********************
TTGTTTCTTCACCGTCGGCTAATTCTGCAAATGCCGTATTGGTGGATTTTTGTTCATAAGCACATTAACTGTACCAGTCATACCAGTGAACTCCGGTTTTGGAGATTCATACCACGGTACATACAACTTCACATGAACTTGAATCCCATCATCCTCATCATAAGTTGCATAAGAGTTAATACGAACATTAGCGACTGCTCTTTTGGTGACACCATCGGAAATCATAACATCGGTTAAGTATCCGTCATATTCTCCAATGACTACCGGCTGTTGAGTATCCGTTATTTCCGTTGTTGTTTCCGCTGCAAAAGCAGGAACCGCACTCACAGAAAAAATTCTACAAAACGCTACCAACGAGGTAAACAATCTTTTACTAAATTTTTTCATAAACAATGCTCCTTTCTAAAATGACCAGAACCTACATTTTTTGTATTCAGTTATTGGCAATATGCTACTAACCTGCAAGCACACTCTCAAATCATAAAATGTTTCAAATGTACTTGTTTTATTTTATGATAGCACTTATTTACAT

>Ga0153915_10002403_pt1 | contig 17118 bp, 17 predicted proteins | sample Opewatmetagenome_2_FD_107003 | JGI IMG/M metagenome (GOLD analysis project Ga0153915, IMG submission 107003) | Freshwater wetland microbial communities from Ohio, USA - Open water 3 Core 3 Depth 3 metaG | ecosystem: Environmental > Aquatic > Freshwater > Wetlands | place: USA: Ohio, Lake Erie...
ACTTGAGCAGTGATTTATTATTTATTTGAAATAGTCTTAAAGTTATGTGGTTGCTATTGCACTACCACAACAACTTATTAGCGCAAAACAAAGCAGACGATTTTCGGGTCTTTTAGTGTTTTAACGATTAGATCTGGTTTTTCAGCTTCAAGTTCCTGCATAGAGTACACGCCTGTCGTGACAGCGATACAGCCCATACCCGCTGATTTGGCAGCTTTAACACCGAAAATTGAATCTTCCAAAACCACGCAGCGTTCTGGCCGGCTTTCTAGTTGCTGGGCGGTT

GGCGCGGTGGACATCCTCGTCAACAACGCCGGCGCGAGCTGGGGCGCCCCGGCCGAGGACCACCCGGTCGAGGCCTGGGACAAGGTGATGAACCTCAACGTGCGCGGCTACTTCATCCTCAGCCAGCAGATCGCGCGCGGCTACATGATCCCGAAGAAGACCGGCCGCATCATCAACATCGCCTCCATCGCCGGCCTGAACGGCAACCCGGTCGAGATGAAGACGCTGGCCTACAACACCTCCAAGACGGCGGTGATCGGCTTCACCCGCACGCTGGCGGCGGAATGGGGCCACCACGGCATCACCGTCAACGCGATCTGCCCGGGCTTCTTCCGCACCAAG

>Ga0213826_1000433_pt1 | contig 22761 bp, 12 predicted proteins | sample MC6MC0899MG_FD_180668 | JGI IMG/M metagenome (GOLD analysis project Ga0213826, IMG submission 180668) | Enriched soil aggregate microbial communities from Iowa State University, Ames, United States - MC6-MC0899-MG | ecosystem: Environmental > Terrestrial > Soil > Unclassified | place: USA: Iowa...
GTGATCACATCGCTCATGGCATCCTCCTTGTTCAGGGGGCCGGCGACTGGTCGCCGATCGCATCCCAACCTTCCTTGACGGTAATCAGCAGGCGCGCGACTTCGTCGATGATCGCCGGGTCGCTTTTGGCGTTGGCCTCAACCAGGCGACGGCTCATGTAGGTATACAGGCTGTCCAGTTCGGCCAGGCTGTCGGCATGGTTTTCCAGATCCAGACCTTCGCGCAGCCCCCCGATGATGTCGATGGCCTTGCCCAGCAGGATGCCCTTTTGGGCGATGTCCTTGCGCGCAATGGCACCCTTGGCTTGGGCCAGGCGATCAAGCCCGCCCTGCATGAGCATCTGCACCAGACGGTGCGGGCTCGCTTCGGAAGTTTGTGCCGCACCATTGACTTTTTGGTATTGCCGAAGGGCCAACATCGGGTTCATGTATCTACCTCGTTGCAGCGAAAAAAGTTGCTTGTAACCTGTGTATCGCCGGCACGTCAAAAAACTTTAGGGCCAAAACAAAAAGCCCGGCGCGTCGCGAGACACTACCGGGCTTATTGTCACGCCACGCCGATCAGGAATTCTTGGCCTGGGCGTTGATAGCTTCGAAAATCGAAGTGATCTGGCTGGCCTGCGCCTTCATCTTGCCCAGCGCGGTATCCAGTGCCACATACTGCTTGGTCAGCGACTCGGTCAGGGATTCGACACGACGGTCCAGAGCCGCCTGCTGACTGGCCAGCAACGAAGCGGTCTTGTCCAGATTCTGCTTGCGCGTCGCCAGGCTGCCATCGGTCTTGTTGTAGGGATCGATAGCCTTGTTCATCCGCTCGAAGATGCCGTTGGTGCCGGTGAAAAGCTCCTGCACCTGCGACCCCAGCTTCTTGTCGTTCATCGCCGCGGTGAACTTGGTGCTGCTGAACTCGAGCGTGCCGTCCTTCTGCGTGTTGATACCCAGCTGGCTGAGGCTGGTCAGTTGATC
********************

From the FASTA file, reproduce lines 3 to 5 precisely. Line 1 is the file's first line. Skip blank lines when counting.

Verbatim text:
ACTTGAGCAGTGATTTATTATTTATTTGAAATAGTCTTAAAGTTATGTGGTTGCTATTGCACTACCACAACAACTTATTAGCGCAAAACAAAGCAGACGATTTTCGGGTCTTTTAGTGTTTTAACGATTAGATCTGGTTTTTCAGCTTCAAGTTCCTGCATAGAGTACACGCCTGTCGTGACAGCGATACAGCCCATACCCGCTGATTTGGCAGCTTTAACACCGAAAATTGAATCTTCCAAAACCACGCAGCGTTCTGGCCGGCTTTCTAGTTGCTGGGCGGTT

GGCGCGGTGGACATCCTCGTCAACAACGCCGGCGCGAGCTGGGGCGCCCCGGCCGAGGACCACCCGGTCGAGGCCTGGGACAAGGTGATGAACCTCAACGTGCGCGGCTACTTCATCCTCAGCCAGCAGATCGCGCGCGGCTACATGATCCCGAAGAAGACCGGCCGCATCATCAACATCGCCTCCATCGCCGGCCTGAACGGCAACCCGGTCGAGATGAAGACGCTGGCCTACAACACCTCCAAGACGGCGGTGATCGGCTTCACCCGCACGCTGGCGGCGGAATGGGGCCACCACGGCATCACCGTCAACGCGATCTGCCCGGGCTTCTTCCGCACCAAG

>Ga0213826_1000433_pt1 | contig 22761 bp, 12 predicted proteins | sample MC6MC0899MG_FD_180668 | JGI IMG/M metagenome (GOLD analysis project Ga0213826, IMG submission 180668) | Enriched soil aggregate microbial communities from Iowa State University, Ames, United States - MC6-MC0899-MG | ecosystem: Environmental > Terrestrial > Soil > Unclassified | place: USA: Iowa...